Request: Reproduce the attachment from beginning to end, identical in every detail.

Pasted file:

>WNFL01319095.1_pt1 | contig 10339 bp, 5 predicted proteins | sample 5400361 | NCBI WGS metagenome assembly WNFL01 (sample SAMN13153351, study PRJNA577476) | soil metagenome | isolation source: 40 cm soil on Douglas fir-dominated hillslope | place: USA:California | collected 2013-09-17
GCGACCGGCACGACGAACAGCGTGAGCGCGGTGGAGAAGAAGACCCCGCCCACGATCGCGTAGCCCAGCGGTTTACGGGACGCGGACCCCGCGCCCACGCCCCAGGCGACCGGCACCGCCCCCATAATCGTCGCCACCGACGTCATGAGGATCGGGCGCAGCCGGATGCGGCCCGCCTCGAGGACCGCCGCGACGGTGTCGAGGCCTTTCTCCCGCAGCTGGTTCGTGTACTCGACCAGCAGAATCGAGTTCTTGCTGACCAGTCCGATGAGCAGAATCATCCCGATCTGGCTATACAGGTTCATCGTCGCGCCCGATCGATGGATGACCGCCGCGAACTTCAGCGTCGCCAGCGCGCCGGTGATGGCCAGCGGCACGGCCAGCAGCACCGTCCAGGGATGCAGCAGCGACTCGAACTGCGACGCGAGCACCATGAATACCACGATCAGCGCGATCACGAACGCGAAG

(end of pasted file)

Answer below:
>WNFL01319095.1_pt1 | contig 10339 bp, 5 predicted proteins | sample 5400361 | NCBI WGS metagenome assembly WNFL01 (sample SAMN13153351, study PRJNA577476) | soil metagenome | isolation source: 40 cm soil on Douglas fir-dominated hillslope | place: USA:California | collected 2013-09-17
GCGACCGGCACGACGAACAGCGTGAGCGCGGTGGAGAAGAAGACCCCGCCCACGATCGCGTAGCCCAGCGGTTTACGGGACGCGGACCCCGCGCCCACGCCCCAGGCGACCGGCACCGCCCCCATAATCGTCGCCACCGACGTCATGAGGATCGGGCGCAGCCGGATGCGGCCCGCCTCGAGGACCGCCGCGACGGTGTCGAGGCCTTTCTCCCGCAGCTGGTTCGTGTACTCGACCAGCAGAATCGAGTTCTTGCTGACCAGTCCGATGAGCAGAATCATCCCGATCTGGCTATACAGGTTCATCGTCGCGCCCGATCGATGGATGACCGCCGCGAACTTCAGCGTCGCCAGCGCGCCGGTGATGGCCAGCGGCACGGCCAGCAGCACCGTCCAGGGATGCAGCAGCGACTCGAACTGCGACGCGAGCACCATGAATACCACGATCAGCGCGATCACGAACGCGAAG